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Atlantis Lifts Off on Mission to Study Earth's Atmosphere

November 04, 1994|Associated Press

KENNEDY SPACE CENTER, Fla. — Space shuttle Atlantis and its six astronauts blasted off Thursday on an 11-day voyage to study Earth's atmosphere, including the ozone layer and its gaping hole over the Antarctic.

The weather at the shuttle emergency landing site in Morocco improved enough to allow Atlantis to lift off at 9 a.m. PST, four minutes late.

"The Earth looks just as beautiful as it always did," commander Donald McMonagle said upon reaching orbit.

The five Americans and one Frenchman aboard quickly began preparing for the atmospheric observations from their 190-mile-high orbit.

The shuttle is carrying seven instruments from the United States and Europe that will scour the stratosphere for ozone and other chemicals and examine solar energy.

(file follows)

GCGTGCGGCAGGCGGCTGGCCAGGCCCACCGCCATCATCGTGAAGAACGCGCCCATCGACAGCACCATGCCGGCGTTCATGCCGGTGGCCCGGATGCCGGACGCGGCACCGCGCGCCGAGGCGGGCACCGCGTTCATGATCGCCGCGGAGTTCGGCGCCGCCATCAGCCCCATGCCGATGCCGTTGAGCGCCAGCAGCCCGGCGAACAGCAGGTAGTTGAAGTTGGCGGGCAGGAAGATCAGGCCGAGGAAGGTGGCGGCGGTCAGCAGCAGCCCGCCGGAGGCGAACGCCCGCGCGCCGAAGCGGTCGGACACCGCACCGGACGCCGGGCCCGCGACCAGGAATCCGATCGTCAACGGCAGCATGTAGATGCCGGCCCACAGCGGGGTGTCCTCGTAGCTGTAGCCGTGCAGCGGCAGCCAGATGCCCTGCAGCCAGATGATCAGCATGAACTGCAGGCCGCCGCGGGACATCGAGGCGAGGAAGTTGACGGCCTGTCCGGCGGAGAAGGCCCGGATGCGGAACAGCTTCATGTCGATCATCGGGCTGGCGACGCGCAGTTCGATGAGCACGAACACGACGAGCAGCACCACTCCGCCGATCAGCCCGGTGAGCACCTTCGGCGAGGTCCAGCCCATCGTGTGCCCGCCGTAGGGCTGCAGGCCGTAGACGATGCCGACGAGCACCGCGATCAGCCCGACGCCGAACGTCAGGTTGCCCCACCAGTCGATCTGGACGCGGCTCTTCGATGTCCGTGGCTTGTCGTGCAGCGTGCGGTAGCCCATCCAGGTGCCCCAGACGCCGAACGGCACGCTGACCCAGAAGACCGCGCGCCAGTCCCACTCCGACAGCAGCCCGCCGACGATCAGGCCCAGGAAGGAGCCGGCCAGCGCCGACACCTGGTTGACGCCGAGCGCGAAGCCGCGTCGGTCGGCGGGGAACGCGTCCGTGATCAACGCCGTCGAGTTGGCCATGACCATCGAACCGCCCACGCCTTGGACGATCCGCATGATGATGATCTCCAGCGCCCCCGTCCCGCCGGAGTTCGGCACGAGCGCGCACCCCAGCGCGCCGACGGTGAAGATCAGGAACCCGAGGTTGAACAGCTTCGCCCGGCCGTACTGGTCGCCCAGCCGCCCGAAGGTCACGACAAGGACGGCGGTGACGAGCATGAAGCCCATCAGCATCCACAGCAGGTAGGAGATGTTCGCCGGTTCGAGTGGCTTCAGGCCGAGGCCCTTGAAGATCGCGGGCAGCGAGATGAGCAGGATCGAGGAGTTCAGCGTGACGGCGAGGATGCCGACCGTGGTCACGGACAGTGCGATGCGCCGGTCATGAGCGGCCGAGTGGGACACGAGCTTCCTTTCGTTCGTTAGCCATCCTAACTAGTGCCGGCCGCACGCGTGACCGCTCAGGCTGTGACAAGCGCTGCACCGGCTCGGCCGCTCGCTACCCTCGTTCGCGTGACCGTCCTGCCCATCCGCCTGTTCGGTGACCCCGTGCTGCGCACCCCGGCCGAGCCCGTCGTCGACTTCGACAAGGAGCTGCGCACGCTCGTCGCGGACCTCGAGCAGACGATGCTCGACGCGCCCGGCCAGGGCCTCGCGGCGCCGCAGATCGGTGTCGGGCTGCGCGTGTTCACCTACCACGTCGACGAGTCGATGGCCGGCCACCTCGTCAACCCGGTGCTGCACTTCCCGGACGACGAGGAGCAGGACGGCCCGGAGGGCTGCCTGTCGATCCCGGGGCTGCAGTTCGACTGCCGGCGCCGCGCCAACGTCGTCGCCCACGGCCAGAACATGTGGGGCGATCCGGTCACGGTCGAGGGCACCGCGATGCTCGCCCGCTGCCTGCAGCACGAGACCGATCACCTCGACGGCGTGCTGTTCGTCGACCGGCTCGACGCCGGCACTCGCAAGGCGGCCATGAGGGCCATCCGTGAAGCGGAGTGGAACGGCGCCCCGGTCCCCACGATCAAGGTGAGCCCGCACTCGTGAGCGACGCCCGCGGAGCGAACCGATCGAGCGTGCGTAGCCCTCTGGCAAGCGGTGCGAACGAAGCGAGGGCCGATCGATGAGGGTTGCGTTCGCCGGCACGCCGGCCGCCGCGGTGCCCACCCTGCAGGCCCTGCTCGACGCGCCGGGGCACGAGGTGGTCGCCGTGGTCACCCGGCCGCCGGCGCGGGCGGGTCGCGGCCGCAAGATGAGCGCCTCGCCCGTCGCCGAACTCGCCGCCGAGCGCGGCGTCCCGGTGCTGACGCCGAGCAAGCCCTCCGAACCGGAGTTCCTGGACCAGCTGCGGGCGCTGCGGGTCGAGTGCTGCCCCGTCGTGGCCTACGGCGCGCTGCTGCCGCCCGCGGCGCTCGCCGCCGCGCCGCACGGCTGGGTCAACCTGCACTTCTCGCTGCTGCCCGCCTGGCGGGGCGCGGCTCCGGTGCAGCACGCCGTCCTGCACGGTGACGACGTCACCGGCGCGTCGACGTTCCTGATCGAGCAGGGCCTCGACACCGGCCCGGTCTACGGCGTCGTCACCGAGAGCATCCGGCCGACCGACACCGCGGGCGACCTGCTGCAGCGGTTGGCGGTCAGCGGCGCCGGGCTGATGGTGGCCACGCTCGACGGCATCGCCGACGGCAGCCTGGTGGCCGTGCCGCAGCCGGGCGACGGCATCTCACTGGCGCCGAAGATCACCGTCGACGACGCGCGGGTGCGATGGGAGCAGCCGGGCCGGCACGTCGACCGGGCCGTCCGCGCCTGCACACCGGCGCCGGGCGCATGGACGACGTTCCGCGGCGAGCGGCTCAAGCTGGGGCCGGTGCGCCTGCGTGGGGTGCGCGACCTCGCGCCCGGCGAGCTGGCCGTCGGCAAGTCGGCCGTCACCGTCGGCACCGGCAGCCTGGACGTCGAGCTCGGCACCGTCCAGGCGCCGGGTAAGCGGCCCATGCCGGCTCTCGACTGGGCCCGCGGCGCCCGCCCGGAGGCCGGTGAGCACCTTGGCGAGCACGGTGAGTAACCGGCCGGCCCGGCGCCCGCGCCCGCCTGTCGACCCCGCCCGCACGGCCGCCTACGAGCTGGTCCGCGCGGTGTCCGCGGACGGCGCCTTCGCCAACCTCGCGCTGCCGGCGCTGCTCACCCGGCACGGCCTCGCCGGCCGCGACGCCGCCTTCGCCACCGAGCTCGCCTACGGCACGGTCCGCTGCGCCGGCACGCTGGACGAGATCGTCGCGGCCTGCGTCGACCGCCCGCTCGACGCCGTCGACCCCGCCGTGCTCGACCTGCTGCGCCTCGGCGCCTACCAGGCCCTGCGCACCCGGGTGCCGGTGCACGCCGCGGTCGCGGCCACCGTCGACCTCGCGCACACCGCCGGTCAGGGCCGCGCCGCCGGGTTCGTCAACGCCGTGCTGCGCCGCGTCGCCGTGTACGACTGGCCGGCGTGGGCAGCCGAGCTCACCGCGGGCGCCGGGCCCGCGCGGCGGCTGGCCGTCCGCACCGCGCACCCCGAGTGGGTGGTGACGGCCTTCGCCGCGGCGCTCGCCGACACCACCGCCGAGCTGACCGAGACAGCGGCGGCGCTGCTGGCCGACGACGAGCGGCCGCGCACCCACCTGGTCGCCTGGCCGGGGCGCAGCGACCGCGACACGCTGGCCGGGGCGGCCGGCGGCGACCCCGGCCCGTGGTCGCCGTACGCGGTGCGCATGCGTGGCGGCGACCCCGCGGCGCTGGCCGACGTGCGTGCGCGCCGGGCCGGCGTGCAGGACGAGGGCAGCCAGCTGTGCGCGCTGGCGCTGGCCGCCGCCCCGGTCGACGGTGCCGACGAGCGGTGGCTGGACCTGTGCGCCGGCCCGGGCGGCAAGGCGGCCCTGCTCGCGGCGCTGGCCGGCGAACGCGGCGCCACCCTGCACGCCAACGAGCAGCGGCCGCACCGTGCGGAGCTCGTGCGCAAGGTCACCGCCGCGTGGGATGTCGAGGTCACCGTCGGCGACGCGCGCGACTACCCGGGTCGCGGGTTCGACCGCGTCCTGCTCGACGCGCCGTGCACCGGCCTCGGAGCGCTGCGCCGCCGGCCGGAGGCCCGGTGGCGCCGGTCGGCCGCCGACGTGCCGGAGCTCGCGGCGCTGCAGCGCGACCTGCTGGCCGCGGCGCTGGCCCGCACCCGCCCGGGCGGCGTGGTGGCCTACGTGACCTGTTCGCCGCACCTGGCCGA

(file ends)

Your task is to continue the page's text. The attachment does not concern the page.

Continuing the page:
Scientists are particularly interested in the ozone hole over the Antarctic that forms every fall. The hole is 9 million square miles this year, about the size of North America.

To study the hole, the shuttle will fly above a point just south of Cape Horn, at the tip of South America.

The ozone layer is essential to life on Earth. It protects humans and other organisms from the sun's ultraviolet rays.

The mission is the seventh and final shuttle flight of the year, but the first by Atlantis since 1992. The ship's modifications included installation of wiring needed for Atlantis to dock with Russia's space station Mir next May.

Atlantis also is carrying a German satellite with infrared telescopes for studying the atmosphere. The crew will release it today and retrieve it eight days later.

Before capturing the satellite, the shuttle pilots will practice a rendezvous technique for next year's Mir dockings.

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